S-Space College of Medicine/School of Medicine (의과대학/대학원) Health Policy and Management (의료관리학전공) Journal Papers (저널논문_의료관리학전공)
Inequality in unmet dental care needs among South Korean adults
- Kim, Nayoung; Kim, Chang-yup; Shin, Hosung
- Issue Date
- BimMed Central
- BMC Oral Health, 17(1):80
- Inequality; Unmet dental care needs; Normative dental treatment; Self-perceived oral health status; Socioeconomic factors; Complex sampling design
The current public health research agenda was to identify the means to reduce oral health inequalities internationally. The objectives of this study were to provide evidence of inequality in unmet dental needs and to find influencing factors attributable to those among South Korean dults.
Pooled cross-sectional data from the fourth Korean National Health and Nutrition Examination Survey (2007–2009) on 17,141 Korean adults were used. Demographic factors (sex, age, and marital status), socioeconomic factors (education level, employment status, and income level), need factors (normative dental needs and self-perceived oral health status), and oral health-related factors (the number of decayed teeth, the presence of periodontitis, and the number of missing teeth) were included. Multiple logistic regression analysis was performed.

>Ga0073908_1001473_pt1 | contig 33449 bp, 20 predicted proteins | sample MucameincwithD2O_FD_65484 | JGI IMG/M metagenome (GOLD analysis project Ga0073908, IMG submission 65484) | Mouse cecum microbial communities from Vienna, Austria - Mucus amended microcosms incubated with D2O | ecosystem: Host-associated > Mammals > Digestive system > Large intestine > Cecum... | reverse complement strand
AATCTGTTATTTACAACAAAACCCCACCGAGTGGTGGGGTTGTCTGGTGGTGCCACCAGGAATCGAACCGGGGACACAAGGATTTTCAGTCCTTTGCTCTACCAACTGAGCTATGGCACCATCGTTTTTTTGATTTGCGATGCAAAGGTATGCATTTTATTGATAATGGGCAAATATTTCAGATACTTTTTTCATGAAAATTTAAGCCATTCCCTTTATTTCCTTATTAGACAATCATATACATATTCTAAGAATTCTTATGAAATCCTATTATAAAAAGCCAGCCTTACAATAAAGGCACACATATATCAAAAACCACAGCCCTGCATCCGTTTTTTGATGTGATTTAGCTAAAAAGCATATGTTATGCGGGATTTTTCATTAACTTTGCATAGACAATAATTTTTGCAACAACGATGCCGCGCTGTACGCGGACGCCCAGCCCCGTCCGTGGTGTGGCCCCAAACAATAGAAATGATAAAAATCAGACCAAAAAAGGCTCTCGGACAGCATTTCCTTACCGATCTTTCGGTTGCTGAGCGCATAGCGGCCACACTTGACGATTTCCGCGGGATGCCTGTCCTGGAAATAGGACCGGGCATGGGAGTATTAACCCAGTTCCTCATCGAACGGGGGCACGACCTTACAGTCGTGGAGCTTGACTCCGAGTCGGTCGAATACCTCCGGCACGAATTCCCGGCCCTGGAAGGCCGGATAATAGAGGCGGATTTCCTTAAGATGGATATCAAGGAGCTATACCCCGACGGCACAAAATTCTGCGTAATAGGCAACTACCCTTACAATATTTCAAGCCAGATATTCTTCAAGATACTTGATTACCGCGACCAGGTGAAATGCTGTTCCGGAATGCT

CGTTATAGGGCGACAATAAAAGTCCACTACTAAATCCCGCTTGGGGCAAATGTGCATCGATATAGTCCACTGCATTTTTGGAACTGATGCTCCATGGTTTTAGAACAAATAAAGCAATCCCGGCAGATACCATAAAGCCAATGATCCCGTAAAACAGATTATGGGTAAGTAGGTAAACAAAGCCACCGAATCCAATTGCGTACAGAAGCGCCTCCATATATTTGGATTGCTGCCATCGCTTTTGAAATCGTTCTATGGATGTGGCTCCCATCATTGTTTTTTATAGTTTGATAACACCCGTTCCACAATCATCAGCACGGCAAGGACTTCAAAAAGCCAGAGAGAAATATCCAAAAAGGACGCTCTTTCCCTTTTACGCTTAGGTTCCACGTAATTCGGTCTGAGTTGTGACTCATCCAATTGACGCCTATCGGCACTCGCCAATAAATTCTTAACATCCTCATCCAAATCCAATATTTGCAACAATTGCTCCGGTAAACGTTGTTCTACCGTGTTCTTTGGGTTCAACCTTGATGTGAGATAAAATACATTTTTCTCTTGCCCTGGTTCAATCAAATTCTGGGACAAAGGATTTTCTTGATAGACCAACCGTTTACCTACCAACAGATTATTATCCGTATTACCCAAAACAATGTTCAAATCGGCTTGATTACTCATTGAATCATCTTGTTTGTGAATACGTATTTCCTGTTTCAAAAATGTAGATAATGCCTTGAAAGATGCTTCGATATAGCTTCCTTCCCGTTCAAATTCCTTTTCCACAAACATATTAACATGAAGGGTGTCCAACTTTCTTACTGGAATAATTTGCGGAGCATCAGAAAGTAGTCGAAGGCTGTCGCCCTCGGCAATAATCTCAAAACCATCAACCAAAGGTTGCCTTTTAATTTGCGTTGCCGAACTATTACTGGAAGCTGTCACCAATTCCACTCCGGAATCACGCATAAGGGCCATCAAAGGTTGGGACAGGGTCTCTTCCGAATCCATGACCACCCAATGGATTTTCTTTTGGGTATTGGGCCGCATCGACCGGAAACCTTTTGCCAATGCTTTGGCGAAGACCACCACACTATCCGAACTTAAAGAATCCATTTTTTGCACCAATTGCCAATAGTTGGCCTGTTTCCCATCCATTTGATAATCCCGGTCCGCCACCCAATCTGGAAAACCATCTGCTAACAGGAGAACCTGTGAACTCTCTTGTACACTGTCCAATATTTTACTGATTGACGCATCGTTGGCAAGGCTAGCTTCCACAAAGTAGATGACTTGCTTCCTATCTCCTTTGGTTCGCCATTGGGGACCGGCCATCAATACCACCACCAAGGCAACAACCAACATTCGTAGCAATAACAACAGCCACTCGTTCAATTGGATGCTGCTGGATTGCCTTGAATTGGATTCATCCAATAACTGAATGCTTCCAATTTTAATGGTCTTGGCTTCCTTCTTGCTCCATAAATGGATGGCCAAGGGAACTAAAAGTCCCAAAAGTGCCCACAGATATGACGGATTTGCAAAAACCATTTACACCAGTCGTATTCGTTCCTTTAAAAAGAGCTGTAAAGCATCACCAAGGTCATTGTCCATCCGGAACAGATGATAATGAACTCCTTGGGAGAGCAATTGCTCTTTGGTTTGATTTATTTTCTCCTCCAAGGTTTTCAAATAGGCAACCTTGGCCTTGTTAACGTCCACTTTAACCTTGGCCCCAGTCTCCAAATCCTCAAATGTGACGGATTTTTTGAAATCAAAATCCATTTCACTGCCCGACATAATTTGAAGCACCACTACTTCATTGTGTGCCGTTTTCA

Of South Korean adults, 43.9% had perceived unmet dental needs, with the most common reason being financial difficulties. The disparities in unmet dental care needs were strongly associated with income level, normative treatment needs, and self-perceived oral health status. The low-income group, people with normative dental treatment needs, and those with perceived poor oral health status were more likely to have unmet dental needs. There was considerable inequality in unmet dental care needs due to economic reasons according to such socioeconomic factors as income and education level.
Public health policies with the expansion of dental insurance coverage are needed to reduce inequalities in unmet dental care needs and improve the accessibility of dental care services to vulnerable groups who are experiencing unmet dental care needs due to socioeconomic factors despite having normative and self-perceived needs for dental treatment.